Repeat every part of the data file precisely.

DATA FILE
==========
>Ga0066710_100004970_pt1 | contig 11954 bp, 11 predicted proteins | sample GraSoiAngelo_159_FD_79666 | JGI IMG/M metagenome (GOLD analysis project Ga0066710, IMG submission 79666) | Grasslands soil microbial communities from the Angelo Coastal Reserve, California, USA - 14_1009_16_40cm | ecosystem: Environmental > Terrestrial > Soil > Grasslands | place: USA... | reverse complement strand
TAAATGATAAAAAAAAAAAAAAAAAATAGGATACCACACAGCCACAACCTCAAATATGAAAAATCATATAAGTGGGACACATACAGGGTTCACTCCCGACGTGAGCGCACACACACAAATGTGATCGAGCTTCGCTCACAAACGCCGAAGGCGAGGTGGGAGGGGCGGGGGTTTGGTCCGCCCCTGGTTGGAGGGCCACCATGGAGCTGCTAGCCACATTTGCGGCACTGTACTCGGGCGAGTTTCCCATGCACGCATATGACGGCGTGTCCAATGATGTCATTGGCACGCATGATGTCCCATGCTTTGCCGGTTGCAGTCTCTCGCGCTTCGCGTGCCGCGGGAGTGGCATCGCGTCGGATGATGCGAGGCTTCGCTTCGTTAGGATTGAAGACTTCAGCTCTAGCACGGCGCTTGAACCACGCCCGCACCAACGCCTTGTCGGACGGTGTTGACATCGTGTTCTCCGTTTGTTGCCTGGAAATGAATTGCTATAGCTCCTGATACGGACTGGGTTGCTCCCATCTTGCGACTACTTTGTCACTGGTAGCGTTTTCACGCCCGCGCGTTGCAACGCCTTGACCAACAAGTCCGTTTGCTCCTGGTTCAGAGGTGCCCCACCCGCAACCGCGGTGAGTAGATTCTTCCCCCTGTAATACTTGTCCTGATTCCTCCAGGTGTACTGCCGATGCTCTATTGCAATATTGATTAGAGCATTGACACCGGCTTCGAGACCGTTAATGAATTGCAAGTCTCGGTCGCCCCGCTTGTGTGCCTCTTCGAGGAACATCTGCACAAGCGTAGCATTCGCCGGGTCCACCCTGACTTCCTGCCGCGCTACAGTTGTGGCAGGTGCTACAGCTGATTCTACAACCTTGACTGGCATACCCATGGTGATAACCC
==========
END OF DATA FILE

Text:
>Ga0066710_100004970_pt1 | contig 11954 bp, 11 predicted proteins | sample GraSoiAngelo_159_FD_79666 | JGI IMG/M metagenome (GOLD analysis project Ga0066710, IMG submission 79666) | Grasslands soil microbial communities from the Angelo Coastal Reserve, California, USA - 14_1009_16_40cm | ecosystem: Environmental > Terrestrial > Soil > Grasslands | place: USA... | reverse complement strand
TAAATGATAAAAAAAAAAAAAAAAAATAGGATACCACACAGCCACAACCTCAAATATGAAAAATCATATAAGTGGGACACATACAGGGTTCACTCCCGACGTGAGCGCACACACACAAATGTGATCGAGCTTCGCTCACAAACGCCGAAGGCGAGGTGGGAGGGGCGGGGGTTTGGTCCGCCCCTGGTTGGAGGGCCACCATGGAGCTGCTAGCCACATTTGCGGCACTGTACTCGGGCGAGTTTCCCATGCACGCATATGACGGCGTGTCCAATGATGTCATTGGCACGCATGATGTCCCATGCTTTGCCGGTTGCAGTCTCTCGCGCTTCGCGTGCCGCGGGAGTGGCATCGCGTCGGATGATGCGAGGCTTCGCTTCGTTAGGATTGAAGACTTCAGCTCTAGCACGGCGCTTGAACCACGCCCGCACCAACGCCTTGTCGGACGGTGTTGACATCGTGTTCTCCGTTTGTTGCCTGGAAATGAATTGCTATAGCTCCTGATACGGACTGGGTTGCTCCCATCTTGCGACTACTTTGTCACTGGTAGCGTTTTCACGCCCGCGCGTTGCAACGCCTTGACCAACAAGTCCGTTTGCTCCTGGTTCAGAGGTGCCCCACCCGCAACCGCGGTGAGTAGATTCTTCCCCCTGTAATACTTGTCCTGATTCCTCCAGGTGTACTGCCGATGCTCTATTGCAATATTGATTAGAGCATTGACACCGGCTTCGAGACCGTTAATGAATTGCAAGTCTCGGTCGCCCCGCTTGTGTGCCTCTTCGAGGAACATCTGCACAAGCGTAGCATTCGCCGGGTCCACCCTGACTTCCTGCCGCGCTACAGTTGTGGCAGGTGCTACAGCTGATTCTACAACCTTGACTGGCATACCCATGGTGATAACCC